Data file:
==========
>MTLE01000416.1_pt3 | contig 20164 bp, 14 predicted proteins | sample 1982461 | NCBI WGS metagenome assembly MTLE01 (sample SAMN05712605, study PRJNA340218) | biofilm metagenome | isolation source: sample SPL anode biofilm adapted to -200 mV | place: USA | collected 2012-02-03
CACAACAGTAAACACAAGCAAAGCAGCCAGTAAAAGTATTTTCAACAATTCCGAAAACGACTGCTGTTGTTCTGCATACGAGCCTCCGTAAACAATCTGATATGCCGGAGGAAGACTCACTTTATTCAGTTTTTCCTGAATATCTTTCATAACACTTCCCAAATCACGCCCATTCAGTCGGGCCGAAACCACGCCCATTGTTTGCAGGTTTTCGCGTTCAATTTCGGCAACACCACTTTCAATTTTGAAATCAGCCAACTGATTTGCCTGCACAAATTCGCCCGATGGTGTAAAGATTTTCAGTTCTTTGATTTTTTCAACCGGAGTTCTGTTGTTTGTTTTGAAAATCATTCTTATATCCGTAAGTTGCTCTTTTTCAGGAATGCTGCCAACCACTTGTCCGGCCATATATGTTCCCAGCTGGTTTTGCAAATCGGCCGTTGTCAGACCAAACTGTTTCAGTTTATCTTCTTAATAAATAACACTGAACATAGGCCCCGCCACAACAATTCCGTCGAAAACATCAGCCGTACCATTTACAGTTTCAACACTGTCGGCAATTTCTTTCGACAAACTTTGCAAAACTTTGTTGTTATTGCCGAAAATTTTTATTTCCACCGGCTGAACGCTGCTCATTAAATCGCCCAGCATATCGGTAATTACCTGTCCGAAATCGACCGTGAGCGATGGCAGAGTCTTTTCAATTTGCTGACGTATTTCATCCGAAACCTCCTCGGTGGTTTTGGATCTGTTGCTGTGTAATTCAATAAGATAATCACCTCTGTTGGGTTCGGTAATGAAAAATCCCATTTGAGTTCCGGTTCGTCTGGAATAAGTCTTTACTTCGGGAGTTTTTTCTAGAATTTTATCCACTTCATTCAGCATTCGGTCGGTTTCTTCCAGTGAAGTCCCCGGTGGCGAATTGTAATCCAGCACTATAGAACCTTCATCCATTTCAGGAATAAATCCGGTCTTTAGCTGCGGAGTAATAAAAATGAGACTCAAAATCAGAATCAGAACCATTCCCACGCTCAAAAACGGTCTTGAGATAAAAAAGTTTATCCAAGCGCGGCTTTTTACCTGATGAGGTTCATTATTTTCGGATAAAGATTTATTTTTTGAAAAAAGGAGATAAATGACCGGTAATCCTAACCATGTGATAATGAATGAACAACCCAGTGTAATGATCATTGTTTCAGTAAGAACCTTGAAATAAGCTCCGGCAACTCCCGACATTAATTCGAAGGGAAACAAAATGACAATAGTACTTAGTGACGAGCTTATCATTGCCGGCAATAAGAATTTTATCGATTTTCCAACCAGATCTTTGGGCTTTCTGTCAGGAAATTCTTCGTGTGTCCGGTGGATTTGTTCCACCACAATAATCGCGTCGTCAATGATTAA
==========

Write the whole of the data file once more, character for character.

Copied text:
>MTLE01000416.1_pt3 | contig 20164 bp, 14 predicted proteins | sample 1982461 | NCBI WGS metagenome assembly MTLE01 (sample SAMN05712605, study PRJNA340218) | biofilm metagenome | isolation source: sample SPL anode biofilm adapted to -200 mV | place: USA | collected 2012-02-03
CACAACAGTAAACACAAGCAAAGCAGCCAGTAAAAGTATTTTCAACAATTCCGAAAACGACTGCTGTTGTTCTGCATACGAGCCTCCGTAAACAATCTGATATGCCGGAGGAAGACTCACTTTATTCAGTTTTTCCTGAATATCTTTCATAACACTTCCCAAATCACGCCCATTCAGTCGGGCCGAAACCACGCCCATTGTTTGCAGGTTTTCGCGTTCAATTTCGGCAACACCACTTTCAATTTTGAAATCAGCCAACTGATTTGCCTGCACAAATTCGCCCGATGGTGTAAAGATTTTCAGTTCTTTGATTTTTTCAACCGGAGTTCTGTTGTTTGTTTTGAAAATCATTCTTATATCCGTAAGTTGCTCTTTTTCAGGAATGCTGCCAACCACTTGTCCGGCCATATATGTTCCCAGCTGGTTTTGCAAATCGGCCGTTGTCAGACCAAACTGTTTCAGTTTATCTTCTTAATAAATAACACTGAACATAGGCCCCGCCACAACAATTCCGTCGAAAACATCAGCCGTACCATTTACAGTTTCAACACTGTCGGCAATTTCTTTCGACAAACTTTGCAAAACTTTGTTGTTATTGCCGAAAATTTTTATTTCCACCGGCTGAACGCTGCTCATTAAATCGCCCAGCATATCGGTAATTACCTGTCCGAAATCGACCGTGAGCGATGGCAGAGTCTTTTCAATTTGCTGACGTATTTCATCCGAAACCTCCTCGGTGGTTTTGGATCTGTTGCTGTGTAATTCAATAAGATAATCACCTCTGTTGGGTTCGGTAATGAAAAATCCCATTTGAGTTCCGGTTCGTCTGGAATAAGTCTTTACTTCGGGAGTTTTTTCTAGAATTTTATCCACTTCATTCAGCATTCGGTCGGTTTCTTCCAGTGAAGTCCCCGGTGGCGAATTGTAATCCAGCACTATAGAACCTTCATCCATTTCAGGAATAAATCCGGTCTTTAGCTGCGGAGTAATAAAAATGAGACTCAAAATCAGAATCAGAACCATTCCCACGCTCAAAAACGGTCTTGAGATAAAAAAGTTTATCCAAGCGCGGCTTTTTACCTGATGAGGTTCATTATTTTCGGATAAAGATTTATTTTTTGAAAAAAGGAGATAAATGACCGGTAATCCTAACCATGTGATAATGAATGAACAACCCAGTGTAATGATCATTGTTTCAGTAAGAACCTTGAAATAAGCTCCGGCAACTCCCGACATTAATTCGAAGGGAAACAAAATGACAATAGTACTTAGTGACGAGCTTATCATTGCCGGCAATAAGAATTTTATCGATTTTCCAACCAGATCTTTGGGCTTTCTGTCAGGAAATTCTTCGTGTGTCCGGTGGATTTGTTCCACCACAATAATCGCGTCGTCAATGATTAA